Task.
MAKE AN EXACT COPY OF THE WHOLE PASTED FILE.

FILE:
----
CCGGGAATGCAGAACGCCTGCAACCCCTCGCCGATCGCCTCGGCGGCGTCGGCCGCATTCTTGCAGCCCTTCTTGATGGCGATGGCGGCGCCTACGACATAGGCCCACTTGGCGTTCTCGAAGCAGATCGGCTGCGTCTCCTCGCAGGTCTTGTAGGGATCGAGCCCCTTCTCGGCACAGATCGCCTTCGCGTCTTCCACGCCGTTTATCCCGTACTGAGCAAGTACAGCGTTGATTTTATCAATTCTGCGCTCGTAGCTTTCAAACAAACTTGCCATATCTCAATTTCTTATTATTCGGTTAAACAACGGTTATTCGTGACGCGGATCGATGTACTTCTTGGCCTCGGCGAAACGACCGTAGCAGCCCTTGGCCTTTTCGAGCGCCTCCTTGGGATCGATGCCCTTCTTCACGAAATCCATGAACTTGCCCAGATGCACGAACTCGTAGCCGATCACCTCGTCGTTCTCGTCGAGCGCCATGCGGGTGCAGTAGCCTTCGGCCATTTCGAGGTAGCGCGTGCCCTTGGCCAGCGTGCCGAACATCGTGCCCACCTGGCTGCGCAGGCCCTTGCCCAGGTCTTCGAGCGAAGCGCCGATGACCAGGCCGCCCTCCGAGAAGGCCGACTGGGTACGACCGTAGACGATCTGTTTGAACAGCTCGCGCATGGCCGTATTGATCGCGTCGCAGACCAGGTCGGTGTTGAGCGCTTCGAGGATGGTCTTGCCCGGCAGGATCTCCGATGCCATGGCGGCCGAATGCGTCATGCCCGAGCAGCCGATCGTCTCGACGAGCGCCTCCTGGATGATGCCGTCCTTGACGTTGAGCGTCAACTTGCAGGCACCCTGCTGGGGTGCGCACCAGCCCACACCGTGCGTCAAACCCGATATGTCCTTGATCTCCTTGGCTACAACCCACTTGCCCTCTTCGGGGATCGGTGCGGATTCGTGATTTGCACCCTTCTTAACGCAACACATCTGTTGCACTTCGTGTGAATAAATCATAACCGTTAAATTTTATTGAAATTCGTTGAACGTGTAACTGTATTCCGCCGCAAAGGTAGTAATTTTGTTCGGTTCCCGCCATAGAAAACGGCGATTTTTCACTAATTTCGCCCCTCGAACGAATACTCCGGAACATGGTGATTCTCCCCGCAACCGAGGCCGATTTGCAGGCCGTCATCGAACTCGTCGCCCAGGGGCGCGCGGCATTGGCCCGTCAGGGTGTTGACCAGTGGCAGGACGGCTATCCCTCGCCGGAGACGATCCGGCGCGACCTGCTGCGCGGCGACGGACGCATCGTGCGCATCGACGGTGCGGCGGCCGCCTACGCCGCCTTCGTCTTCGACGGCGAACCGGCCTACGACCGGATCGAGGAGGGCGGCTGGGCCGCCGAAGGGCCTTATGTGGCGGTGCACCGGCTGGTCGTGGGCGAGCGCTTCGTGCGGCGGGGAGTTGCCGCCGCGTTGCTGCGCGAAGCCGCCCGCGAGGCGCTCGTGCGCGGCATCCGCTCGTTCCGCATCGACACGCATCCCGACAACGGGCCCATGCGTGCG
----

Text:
CCGGGAATGCAGAACGCCTGCAACCCCTCGCCGATCGCCTCGGCGGCGTCGGCCGCATTCTTGCAGCCCTTCTTGATGGCGATGGCGGCGCCTACGACATAGGCCCACTTGGCGTTCTCGAAGCAGATCGGCTGCGTCTCCTCGCAGGTCTTGTAGGGATCGAGCCCCTTCTCGGCACAGATCGCCTTCGCGTCTTCCACGCCGTTTATCCCGTACTGAGCAAGTACAGCGTTGATTTTATCAATTCTGCGCTCGTAGCTTTCAAACAAACTTGCCATATCTCAATTTCTTATTATTCGGTTAAACAACGGTTATTCGTGACGCGGATCGATGTACTTCTTGGCCTCGGCGAAACGACCGTAGCAGCCCTTGGCCTTTTCGAGCGCCTCCTTGGGATCGATGCCCTTCTTCACGAAATCCATGAACTTGCCCAGATGCACGAACTCGTAGCCGATCACCTCGTCGTTCTCGTCGAGCGCCATGCGGGTGCAGTAGCCTTCGGCCATTTCGAGGTAGCGCGTGCCCTTGGCCAGCGTGCCGAACATCGTGCCCACCTGGCTGCGCAGGCCCTTGCCCAGGTCTTCGAGCGAAGCGCCGATGACCAGGCCGCCCTCCGAGAAGGCCGACTGGGTACGACCGTAGACGATCTGTTTGAACAGCTCGCGCATGGCCGTATTGATCGCGTCGCAGACCAGGTCGGTGTTGAGCGCTTCGAGGATGGTCTTGCCCGGCAGGATCTCCGATGCCATGGCGGCCGAATGCGTCATGCCCGAGCAGCCGATCGTCTCGACGAGCGCCTCCTGGATGATGCCGTCCTTGACGTTGAGCGTCAACTTGCAGGCACCCTGCTGGGGTGCGCACCAGCCCACACCGTGCGTCAAACCCGATATGTCCTTGATCTCCTTGGCTACAACCCACTTGCCCTCTTCGGGGATCGGTGCGGATTCGTGATTTGCACCCTTCTTAACGCAACACATCTGTTGCACTTCGTGTGAATAAATCATAACCGTTAAATTTTATTGAAATTCGTTGAACGTGTAACTGTATTCCGCCGCAAAGGTAGTAATTTTGTTCGGTTCCCGCCATAGAAAACGGCGATTTTTCACTAATTTCGCCCCTCGAACGAATACTCCGGAACATGGTGATTCTCCCCGCAACCGAGGCCGATTTGCAGGCCGTCATCGAACTCGTCGCCCAGGGGCGCGCGGCATTGGCCCGTCAGGGTGTTGACCAGTGGCAGGACGGCTATCCCTCGCCGGAGACGATCCGGCGCGACCTGCTGCGCGGCGACGGACGCATCGTGCGCATCGACGGTGCGGCGGCCGCCTACGCCGCCTTCGTCTTCGACGGCGAACCGGCCTACGACCGGATCGAGGAGGGCGGCTGGGCCGCCGAAGGGCCTTATGTGGCGGTGCACCGGCTGGTCGTGGGCGAGCGCTTCGTGCGGCGGGGAGTTGCCGCCGCGTTGCTGCGCGAAGCCGCCCGCGAGGCGCTCGTGCGCGGCATCCGCTCGTTCCGCATCGACACGCATCCCGACAACGGGCCCATGCGTGCG